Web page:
Tuesday, October 6, 2015
Author: Doug McCann
Forthcoming Book: "So You're A Nice Guy and Want To Be In Business"
Good Will & Good Character!
Descriptively speaking, the dictionary characterizes good will as an attitude of kindness or friendliness; benevolence; and a cheerful willingness. From generation to generation, we have learned the importance of good will from our parents, spiritual leaders and mentors, but in today's busy, noisy world there exists evidence that these lessons seem to be watered down or perhaps even missing.
I find it a sad reflection on the state of our society, when media, like CBC Radio, finds the need to do pieces on teaching parents how to teach their children to be grateful, empathetic and to acquire a variety of virtues. In learning these lessons, we hope that the efforts are rooted in sincerity - knowing one’s integrity need not be questioned.
Ah... but there within may be the real challenge. Good will may only be a phrase if not borne out of the heart and soul. Integrity is about character - more than just exhibited manners. Long before influences like the CBC, we had people like Dale Carnegie teaching us how to win and influence friends and acquaintances. He believed you could change people’s behaviour by simply changing your own reactions to them. Even today's generation of Dale Carnegie's, the likes of Tony Robbins, have been trying to promote similar etiquette. Realizing that Robbins’ methods were to acquire effective patterns of behaviour of exceptional people, I rather thought I preferred Carnegie’s ideals. After all, Carnegie tried to emphasize politeness and the importance of showing interest in others. Robbins' approach was more about copying others’ modus operandi. The idea of having Carnegie-like friends seemed more important to me.
Then, along came Stephen Covey (sadly, he passed away in the summer of 2012) who did his homework reviewing success literature dating back 200 years. He discovered that the Carnegie’s and Robbins’ of the world were promoting what amounted to “Personality Ethic”, while influential people and literary icons from the mid 1700's to the very early 1900’s subscribed to the ideals of building “Character Ethic”. And the difference? “Personality Ethic” which has been all the rage in modern day methodology refers to ‘appearance’, while the endeavour to strive for “Character Ethic” placed the emphasis on what ‘actually is’, and not ‘what appears to be’.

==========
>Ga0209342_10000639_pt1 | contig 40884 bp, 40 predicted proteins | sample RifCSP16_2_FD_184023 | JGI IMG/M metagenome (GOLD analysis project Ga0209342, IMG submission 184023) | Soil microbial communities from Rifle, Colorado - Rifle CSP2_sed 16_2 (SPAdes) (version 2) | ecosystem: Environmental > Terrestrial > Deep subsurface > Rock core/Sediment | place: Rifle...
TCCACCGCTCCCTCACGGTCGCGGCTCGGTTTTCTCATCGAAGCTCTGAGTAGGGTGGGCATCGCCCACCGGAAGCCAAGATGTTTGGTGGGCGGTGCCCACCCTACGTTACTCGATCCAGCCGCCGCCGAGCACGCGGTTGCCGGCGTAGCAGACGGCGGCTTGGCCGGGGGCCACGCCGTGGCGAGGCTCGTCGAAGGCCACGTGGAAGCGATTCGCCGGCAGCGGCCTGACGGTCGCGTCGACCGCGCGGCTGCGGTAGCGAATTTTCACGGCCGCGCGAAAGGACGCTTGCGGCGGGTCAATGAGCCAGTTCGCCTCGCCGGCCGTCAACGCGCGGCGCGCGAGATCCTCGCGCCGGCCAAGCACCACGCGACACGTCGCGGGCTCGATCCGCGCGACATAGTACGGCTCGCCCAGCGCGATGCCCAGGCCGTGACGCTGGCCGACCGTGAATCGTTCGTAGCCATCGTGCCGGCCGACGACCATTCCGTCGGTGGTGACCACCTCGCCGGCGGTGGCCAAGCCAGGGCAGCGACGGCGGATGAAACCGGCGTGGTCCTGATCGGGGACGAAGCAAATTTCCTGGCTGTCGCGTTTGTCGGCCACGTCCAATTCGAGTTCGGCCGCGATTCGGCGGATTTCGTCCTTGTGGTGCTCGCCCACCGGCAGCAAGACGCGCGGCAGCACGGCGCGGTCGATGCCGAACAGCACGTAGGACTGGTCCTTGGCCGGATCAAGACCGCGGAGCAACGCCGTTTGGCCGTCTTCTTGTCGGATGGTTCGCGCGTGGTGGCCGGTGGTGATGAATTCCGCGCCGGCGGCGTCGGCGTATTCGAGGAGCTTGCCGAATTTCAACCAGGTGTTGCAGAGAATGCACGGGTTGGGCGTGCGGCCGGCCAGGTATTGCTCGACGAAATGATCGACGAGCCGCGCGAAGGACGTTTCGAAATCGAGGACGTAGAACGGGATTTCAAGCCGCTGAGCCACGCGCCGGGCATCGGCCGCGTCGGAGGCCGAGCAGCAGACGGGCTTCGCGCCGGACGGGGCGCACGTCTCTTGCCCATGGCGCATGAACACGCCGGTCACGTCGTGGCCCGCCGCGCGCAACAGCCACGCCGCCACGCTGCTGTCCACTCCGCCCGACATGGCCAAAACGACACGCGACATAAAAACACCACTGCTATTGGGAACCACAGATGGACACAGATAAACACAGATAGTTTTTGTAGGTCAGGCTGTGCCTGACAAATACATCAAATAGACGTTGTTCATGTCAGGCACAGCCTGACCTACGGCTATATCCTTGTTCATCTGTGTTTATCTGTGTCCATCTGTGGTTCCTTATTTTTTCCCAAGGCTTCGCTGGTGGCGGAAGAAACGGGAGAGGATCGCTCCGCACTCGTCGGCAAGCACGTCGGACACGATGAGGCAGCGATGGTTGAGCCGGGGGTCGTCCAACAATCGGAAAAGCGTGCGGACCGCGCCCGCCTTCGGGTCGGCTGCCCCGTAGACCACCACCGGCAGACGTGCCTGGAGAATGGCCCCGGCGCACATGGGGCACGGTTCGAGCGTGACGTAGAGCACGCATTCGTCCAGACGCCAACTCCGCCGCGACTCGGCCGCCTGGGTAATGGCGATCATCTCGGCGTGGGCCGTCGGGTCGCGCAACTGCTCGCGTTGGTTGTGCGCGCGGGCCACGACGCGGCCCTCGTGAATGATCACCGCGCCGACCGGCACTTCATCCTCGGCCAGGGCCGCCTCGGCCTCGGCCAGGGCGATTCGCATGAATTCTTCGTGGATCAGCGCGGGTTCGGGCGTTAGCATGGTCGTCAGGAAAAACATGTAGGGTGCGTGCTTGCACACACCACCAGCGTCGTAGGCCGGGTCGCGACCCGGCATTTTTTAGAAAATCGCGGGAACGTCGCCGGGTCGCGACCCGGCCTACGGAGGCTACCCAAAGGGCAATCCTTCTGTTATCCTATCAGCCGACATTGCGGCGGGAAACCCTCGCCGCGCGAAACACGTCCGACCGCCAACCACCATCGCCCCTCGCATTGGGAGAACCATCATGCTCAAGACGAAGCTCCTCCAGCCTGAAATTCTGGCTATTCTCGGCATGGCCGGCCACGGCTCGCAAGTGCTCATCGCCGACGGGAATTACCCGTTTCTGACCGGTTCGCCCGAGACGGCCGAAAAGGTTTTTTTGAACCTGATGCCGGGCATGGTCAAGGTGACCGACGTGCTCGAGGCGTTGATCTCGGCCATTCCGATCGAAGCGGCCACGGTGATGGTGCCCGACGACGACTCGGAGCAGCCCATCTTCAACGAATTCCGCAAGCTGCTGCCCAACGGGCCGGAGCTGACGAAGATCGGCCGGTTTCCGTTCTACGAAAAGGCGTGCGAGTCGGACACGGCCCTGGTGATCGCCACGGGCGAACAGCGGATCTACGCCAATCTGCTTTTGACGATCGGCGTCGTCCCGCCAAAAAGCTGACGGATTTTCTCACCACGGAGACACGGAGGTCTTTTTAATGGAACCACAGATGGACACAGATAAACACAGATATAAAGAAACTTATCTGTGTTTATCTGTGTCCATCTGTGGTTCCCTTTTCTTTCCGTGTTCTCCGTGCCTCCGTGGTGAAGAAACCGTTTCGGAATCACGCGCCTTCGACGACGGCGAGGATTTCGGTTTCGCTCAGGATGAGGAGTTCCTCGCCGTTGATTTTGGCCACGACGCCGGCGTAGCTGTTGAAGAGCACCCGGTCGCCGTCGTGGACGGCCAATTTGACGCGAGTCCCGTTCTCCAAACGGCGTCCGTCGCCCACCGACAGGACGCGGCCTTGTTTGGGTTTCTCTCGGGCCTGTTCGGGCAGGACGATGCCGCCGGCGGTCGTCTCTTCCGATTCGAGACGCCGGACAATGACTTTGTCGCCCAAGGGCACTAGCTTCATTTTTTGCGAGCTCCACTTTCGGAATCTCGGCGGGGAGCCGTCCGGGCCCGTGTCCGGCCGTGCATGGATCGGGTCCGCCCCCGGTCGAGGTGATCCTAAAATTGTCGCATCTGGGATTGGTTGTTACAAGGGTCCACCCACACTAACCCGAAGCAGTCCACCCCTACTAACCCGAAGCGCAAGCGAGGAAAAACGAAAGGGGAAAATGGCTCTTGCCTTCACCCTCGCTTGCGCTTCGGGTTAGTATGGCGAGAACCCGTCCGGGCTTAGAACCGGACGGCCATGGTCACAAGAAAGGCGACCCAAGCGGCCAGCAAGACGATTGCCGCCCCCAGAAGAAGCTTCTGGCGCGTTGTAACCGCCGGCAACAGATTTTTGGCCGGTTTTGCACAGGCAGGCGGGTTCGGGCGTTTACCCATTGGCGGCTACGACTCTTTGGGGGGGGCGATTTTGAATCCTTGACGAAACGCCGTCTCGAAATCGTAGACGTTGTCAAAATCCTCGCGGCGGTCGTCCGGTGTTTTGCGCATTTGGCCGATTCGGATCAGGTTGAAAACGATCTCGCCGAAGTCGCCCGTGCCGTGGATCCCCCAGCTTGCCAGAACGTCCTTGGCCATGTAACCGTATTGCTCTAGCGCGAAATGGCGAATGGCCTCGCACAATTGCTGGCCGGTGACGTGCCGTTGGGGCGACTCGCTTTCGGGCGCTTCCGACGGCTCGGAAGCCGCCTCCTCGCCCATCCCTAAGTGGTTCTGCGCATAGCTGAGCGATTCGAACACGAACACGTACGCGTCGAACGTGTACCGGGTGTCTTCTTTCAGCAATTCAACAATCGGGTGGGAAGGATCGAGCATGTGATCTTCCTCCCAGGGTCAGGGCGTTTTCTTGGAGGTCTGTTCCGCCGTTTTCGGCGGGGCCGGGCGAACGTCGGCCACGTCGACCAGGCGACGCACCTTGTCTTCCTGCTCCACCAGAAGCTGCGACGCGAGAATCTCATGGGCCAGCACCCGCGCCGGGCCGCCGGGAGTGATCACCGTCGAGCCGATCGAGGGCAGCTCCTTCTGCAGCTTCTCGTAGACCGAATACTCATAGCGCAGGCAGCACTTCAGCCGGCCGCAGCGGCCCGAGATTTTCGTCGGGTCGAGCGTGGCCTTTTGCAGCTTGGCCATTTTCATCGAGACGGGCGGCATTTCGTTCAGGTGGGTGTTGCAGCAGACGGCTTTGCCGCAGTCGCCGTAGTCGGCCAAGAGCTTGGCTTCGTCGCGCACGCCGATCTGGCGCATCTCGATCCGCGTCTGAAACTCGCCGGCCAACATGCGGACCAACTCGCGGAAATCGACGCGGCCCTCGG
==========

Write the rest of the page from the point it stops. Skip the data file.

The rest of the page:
Covey, felt that building first on good character was a priority - in fact, essential to making a real effective difference in our own lives and the people we interact. He believed achieving character based on principles, values and virtues, these of which remain static, is more conducive to being sincere, maintaining a genuine interest in others and a better way of avoiding the danger of falling into a self-serving, deceitful pattern. While technique has its place, Covey stressed the importance of character by comparing it to the larger part of the iceberg - what you don’t see, but what is sustaining, a person’s real courage - his or her integrity.
So, while I still respect Carnegie, I hold in higher esteem the advice of Covey, and I thought it rather timely to reflect on how important it is that our actions come from the depths of our hearts and souls and that we are not just going through the motions.
Whether in business, or personal and family circles, we can benefit by being surrounded by people of “Character Ethic”, people who exercise a genuine interest and concern for each of us. True friends who are sincere, compassionate and dependable make one richer than having millions tucked in a bank. This message is also intended to encourage the practice of these principles and values in your dealings as a self employed individual. It is a most competitive world out there, but for the most part, we all have some very unique tools and resources within ourselves we can use to compete. By practicing the ideals of Stephen Covey we are practicing exceptional customer and personal service, and that is usually far more attractive to the consumer!
I welcome your feedback! Thank you for reading!
Covey vs Carnegie (Oct 6/15)
Tuesday, October 6, 2015